South Africa’s Shoprite and Botswana’s Choppies, however, are staring at legal battles that could further dent their loss-making outfits as the taxman and one of their landlords are demanding millions of shillings before any exit can be approved.
Shoprite’s three-month termination of a lease with Karen Waterfront expires on Wednesday.
The retailer is fighting a Sh520 million claim from its Karen landlord. In April, Shoprite revealed that it was reviewing its unprofitable operations such as East Africa with the view of cutting its losses through an exit.
The retailer’s branches at Thika Road’s Garden City, Westgate Mall in Westlands and City Mall in Nyali are still operational.
It signed a 10-year lease in November but just six months later, it wrote to Karen Waterfront’s owners claiming that it did not see any chances of business improving hence wanted to leave.
Crossroads Limited and Karen Waterfront Phase Two Limited, the mall’s owners, have now sued Shoprite, demanding that the retailer be compelled to pay Sh520 million, an equivalent of 10 years’ rent. The mall’s owners also want the amount to attract interest, and be paid before Shoprite is allowed to leave.
Crossroads Limited and Karen Waterfront are owned by the family of the late billionaire poultry farmer Nelson Muguku.
The Muguku family business had Shoprite as its anchor tenant at Karen Waterfront, and has now faulted the retailer for jumping ship and rendering employees redundant.
Last week, High Court judge Justice David Majanja dismissed Karen Waterfront’s request to have Shoprite deposit the disputed Sh520 million in court pending the case’s outcome.
The judge argued that no evidence has been shown to prove that Shoprite is offloading its other assets in Kenya, which in this case is the three branches left operational.
The retail chain insists that the lease agreement was between Karen Waterfront and Shoprite Checkers Kenya Limited, a local firm, and that there was no need to enjoin foreign directors who do not own shares. Justice Majanja agreed and has now struck the directors off the list of defendants.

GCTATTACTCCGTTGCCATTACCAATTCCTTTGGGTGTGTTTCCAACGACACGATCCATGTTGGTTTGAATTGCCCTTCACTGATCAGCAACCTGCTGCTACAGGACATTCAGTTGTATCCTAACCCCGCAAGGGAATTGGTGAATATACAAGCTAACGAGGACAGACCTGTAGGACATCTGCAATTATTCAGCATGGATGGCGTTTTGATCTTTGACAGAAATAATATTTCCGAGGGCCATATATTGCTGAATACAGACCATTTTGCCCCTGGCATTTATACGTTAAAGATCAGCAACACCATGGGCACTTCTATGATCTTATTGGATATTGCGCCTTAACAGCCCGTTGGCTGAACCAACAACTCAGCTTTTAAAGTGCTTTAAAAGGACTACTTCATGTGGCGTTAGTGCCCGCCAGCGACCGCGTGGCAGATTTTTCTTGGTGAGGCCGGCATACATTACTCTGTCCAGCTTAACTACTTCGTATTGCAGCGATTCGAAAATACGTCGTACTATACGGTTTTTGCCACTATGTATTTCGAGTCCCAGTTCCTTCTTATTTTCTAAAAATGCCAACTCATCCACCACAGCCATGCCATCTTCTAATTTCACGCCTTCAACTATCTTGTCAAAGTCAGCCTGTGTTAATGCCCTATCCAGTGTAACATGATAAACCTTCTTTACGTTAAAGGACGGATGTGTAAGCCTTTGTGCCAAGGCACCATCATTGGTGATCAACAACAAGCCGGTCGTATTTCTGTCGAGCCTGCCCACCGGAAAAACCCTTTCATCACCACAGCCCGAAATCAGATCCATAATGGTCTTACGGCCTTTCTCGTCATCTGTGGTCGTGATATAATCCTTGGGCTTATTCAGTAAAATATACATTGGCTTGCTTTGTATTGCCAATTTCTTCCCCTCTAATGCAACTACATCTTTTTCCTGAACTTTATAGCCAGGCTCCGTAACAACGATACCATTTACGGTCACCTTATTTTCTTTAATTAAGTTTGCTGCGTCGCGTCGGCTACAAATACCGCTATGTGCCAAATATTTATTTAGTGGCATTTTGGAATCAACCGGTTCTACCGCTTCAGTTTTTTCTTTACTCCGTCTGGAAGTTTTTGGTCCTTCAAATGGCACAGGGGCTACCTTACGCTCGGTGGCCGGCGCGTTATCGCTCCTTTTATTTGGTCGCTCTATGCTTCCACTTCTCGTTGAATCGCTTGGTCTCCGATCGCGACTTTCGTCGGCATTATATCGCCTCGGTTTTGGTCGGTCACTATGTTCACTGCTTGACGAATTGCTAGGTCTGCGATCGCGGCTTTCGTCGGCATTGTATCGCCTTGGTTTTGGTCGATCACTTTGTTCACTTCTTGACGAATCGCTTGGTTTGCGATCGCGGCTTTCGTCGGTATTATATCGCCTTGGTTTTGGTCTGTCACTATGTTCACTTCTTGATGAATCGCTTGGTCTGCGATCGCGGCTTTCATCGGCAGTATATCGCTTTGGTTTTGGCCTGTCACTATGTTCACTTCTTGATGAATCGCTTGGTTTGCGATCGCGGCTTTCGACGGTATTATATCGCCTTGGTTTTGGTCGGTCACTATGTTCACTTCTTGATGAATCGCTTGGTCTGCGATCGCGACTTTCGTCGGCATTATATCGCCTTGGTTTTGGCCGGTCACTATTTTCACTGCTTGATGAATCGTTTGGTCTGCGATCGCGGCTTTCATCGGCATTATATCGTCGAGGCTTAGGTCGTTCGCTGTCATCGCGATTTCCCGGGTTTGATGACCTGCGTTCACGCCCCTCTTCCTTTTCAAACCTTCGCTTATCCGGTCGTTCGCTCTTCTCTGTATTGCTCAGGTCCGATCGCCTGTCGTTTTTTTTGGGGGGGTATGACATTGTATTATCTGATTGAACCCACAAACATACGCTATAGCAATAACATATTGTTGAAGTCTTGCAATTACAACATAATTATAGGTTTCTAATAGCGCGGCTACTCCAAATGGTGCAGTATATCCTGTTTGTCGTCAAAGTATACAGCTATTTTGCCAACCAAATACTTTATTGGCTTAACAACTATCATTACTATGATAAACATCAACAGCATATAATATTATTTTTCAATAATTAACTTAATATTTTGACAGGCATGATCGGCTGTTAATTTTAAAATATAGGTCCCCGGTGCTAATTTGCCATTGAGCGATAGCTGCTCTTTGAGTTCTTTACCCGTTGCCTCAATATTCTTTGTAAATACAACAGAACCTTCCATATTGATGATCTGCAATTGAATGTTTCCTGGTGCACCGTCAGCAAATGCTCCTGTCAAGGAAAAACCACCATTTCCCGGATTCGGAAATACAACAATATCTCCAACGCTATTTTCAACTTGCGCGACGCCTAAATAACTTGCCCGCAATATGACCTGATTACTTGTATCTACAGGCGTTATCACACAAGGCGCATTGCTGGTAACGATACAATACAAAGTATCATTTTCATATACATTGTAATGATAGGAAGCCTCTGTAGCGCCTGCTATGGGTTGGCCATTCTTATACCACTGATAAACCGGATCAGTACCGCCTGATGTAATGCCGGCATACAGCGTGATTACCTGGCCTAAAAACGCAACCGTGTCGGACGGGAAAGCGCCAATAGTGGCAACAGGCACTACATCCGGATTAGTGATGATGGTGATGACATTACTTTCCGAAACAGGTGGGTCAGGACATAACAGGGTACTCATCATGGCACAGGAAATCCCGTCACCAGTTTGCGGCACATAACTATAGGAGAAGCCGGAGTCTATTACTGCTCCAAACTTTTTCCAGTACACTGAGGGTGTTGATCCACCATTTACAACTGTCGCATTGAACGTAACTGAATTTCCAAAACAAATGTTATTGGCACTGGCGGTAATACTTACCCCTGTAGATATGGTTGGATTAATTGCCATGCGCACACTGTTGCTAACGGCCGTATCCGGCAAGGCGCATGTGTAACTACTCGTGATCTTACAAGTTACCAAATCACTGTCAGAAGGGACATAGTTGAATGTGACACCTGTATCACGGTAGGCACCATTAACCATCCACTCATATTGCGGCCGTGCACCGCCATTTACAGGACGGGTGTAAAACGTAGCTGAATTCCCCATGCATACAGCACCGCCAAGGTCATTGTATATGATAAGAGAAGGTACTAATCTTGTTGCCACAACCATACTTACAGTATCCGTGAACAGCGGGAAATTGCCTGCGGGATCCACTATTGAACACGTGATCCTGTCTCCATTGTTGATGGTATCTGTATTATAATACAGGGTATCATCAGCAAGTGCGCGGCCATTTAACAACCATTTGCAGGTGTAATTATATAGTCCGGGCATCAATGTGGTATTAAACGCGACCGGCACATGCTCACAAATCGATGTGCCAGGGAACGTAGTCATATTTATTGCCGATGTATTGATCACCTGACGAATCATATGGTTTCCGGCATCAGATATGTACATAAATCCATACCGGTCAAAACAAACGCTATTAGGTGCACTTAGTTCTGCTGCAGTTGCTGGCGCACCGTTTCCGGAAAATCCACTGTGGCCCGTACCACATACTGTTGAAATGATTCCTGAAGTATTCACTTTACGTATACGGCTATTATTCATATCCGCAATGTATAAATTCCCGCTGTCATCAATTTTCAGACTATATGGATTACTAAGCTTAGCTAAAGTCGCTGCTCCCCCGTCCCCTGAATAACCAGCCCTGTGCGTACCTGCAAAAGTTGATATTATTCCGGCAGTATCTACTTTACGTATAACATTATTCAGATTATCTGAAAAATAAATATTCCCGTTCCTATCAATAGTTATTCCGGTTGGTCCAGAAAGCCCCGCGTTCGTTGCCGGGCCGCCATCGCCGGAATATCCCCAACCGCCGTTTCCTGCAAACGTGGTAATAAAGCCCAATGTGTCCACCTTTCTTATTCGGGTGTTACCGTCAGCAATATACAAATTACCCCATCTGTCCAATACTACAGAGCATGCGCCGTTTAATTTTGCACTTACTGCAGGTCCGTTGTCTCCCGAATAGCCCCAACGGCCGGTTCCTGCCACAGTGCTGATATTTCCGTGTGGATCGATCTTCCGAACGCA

The Muguku family had enjoined Shoprite’s directors – Andrew Mweemba, Kruger Morkel Danie, Anton Andrew Wagenaar, Anton De Bruyne, Izan Joham Steyn and Gerhard Fritz – in the suit.
Karen Waterfront’s owners wanted the Shoprite directors held personally liable in the event that their case succeeds but the retailer exits before paying up. The application also sought to freeze Shoprite’s two bank accounts at Stanbic Bank, and to have the directors barred from leaving Kenya until the suit is determined.
The Muguku companies complained that the lease agreement did not have a termination clause since it was the common intention of the parties that it would only lapse after the expiration of 10 years — September 30, 2029.
In an affidavit of Daniel Muthanji Muguku, a director, the plaintiffs pleaded that as a result of a constructive trust, they had legitimate expectation of receiving rent for the period of 10 years. They indicated that as an anchor tenant, Shoprite’s conduct had caused panic among other tenants who were apprehensive that they would also suffer loss and damage.
But Shoprite denied being the anchor tenant. It insists that fellow South African retailer Game is the anchor tenant.
At the same time, Choppies has made Sh384 million from the sale of its branches as it leaves the Kenyan market. Fast rising Quickmart has acquired one of Choppies branches, leaving only two of the Botswana retailer’s outlets unsold.
The retail chain entered Kenya through the purchase of Ukwala Supermarkets in 2016 for an estimated Sh1 billion. Ironically, Choppies acquisition of Ukwala attracted trouble from the taxman as the latter had unpaid levies. Now Choppies’ offloading of the branches it acquired has also caught the taxman’s gaze as KRA claims Sh125 million.
KRA says Choppies has not disclosed crucial details of the branch sales, and has issued agency notices to the retail chain’s bankers and Quickmart.
Court documents, however, reveal that Choppies has Sh36 million in the Standard Chartered account that the KRA has attached, while the cost of the branch sold to Quickmart remains a secret only known by the two retailers in the sale transaction.
Justice Majanja has dismissed an application by Choppies to suspend the agency notices, arguing that such a move may leave the taxman at risk of recovering his dues once the retailer is done winding up its Kenyan operations.
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